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Is managed care restraining the adoption of technology by hospitals?

  • Mas, Nuria

    ()

    (IESE Business School)

  • Seinfeld, Janice

    (Universidad de Perú)

As health care costs increase, cost-control mechanisms become more widespread and it is crucial to understand their implications for the health care market. This paper examines the effect that managed care activity (based on the aim to control health care expenditure) has on the adoption of technologies by hospitals. Managed care may affect hospitals' decision to take on new technologies if it alters local market structure and physician incentives. We use a hazard rate model to investigate whether higher levels of managed care market share are associated with a decrease in medical technology adoption during the period 1982-1995. We analyze annual data on 5,390 US hospitals regarding the adoption of 13 different technologies. This is the first time that such a broad study has been implemented. After adjusting for hospital characteristics, demographics and local market characteristics, we find that managed care has a negative effect on hospitals' technology acquisition for each of the thirteen medical technologies in our study, and this effect is strongest for technologies diffusing in the 1990s, when the managed care sector was at its largest. If managed care enrollment had remained at its 1984 level, there would be 5.3, 7.3 and 4.1 percent more hospitals with diagnostic radiology, radiation therapy and cardiac technologies, respectively. We also take into account that cost-benefit analysis is one of the main dimensions considered by hospitals when deciding about the adoption of new technologies. In order to determine whether managed care affects technologies differently if they have a different cost-benefit ratio, we created a unique data set with information on the cost-benefit for each of the thirteen technologies. We find that managed care enrollment has a considerably more negative effect on the adoption of technologies with higher cost-benefit ratios. The results suggest there may be long-term reductions in medical cost growth resulting from increased managed care enrollment.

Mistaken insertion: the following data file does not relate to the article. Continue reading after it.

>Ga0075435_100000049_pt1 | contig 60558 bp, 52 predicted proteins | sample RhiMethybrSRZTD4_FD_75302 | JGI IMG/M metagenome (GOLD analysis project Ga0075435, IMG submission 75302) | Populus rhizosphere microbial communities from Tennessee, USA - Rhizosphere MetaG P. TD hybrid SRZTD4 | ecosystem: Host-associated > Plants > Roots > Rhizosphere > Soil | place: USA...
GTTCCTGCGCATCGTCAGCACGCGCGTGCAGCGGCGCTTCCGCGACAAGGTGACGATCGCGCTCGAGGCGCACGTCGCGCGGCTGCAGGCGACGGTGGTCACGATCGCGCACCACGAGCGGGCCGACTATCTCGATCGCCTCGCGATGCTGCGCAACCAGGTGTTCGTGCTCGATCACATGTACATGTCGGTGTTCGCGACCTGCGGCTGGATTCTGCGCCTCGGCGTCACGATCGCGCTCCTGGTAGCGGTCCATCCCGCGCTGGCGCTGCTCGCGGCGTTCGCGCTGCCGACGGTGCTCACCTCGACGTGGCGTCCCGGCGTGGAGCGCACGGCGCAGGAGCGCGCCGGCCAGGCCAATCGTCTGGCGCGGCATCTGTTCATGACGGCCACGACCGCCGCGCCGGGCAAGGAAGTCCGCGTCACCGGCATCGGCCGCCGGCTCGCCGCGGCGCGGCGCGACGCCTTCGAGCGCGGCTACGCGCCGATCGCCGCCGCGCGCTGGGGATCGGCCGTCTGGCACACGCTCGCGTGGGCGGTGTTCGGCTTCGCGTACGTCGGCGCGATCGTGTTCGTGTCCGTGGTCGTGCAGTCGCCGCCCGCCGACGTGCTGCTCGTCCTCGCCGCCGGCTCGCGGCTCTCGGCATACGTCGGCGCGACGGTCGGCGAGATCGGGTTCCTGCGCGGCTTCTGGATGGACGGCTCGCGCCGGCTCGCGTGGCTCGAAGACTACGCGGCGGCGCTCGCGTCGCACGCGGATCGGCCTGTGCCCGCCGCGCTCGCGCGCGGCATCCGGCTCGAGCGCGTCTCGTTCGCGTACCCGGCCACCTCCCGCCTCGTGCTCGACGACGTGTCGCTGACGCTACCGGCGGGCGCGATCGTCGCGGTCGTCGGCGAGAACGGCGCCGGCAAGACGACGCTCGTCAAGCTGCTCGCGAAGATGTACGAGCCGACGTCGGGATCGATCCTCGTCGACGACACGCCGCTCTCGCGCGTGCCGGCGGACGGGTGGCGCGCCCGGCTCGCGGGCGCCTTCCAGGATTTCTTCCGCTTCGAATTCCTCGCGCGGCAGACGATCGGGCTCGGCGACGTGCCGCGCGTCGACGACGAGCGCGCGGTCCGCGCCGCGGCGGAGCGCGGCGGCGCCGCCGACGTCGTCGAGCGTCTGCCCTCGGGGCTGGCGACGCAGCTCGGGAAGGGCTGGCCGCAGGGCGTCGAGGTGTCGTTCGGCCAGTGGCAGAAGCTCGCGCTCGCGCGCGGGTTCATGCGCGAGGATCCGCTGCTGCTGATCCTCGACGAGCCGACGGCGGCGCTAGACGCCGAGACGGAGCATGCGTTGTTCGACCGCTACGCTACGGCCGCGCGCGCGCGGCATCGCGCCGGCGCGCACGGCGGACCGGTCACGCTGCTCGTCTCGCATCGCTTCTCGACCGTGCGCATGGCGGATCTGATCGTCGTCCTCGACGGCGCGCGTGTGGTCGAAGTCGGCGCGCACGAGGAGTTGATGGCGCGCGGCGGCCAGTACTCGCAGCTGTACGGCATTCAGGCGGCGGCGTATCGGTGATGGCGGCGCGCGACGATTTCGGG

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Paper provided by IESE Business School in its series IESE Research Papers with number D/554.

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Length: 44 pages
Date of creation: 10 May 2004
Date of revision:
Handle: RePEc:ebg:iesewp:d-0554
Contact details of provider: Postal: IESE Business School, Av Pearson 21, 08034 Barcelona, SPAIN
Web page: http://www.iese.edu/

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  1. James R. Baumgardner, 1991. "The Interaction between Forms of Insurance Contract and Types of Technical Change in Medical Care," RAND Journal of Economics, The RAND Corporation, vol. 22(1), pages 36-53, Spring.
  2. Laurence Baker & Joanne Spetz, 1999. "Managed Care and Medical Technology Growth," NBER Working Papers 6894, National Bureau of Economic Research, Inc.
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  13. Gilbert, Richard J., 1987. "Investment and Coordination in Oligopolistic Industries," Department of Economics, Working Paper Series qt51b0f7sq, Department of Economics, Institute for Business and Economic Research, UC Berkeley.
  14. Robinson, James C. & Luft, Harold S., 1985. "The impact of hospital market structure on patient volume, average length of stay, and the cost of care," Journal of Health Economics, Elsevier, vol. 4(4), pages 333-356, December.
  15. David M. Cutler & Mark McClellan, 1996. "The Determinants of Technological Change in Heart Attack Treatment," NBER Working Papers 5751, National Bureau of Economic Research, Inc.
  16. Joseph P. Newhouse, 1992. "Medical Care Costs: How Much Welfare Loss?," Journal of Economic Perspectives, American Economic Association, vol. 6(3), pages 3-21, Summer.
  17. David M. Cutler & Louise Sheiner, 1997. "Managed Care and the Growth of Medical Expenditures," NBER Working Papers 6140, National Bureau of Economic Research, Inc.
  18. Cutler David M. & Sheiner Louise, 1998. "Managed Care and the Growth of Medical Expenditures," Forum for Health Economics & Policy, De Gruyter, vol. 1(1), pages 1-41, January.
  19. Baker, Laurence C., 1997. "The effect of HMOs on fee-for-service health care expenditures: Evidence from Medicare," Journal of Health Economics, Elsevier, vol. 16(4), pages 453-481, August.
  20. Hoerger, Thomas J., 1991. "'Profit' variability in for-profit and not-for-profit hospitals," Journal of Health Economics, Elsevier, vol. 10(3), pages 259-289, October.
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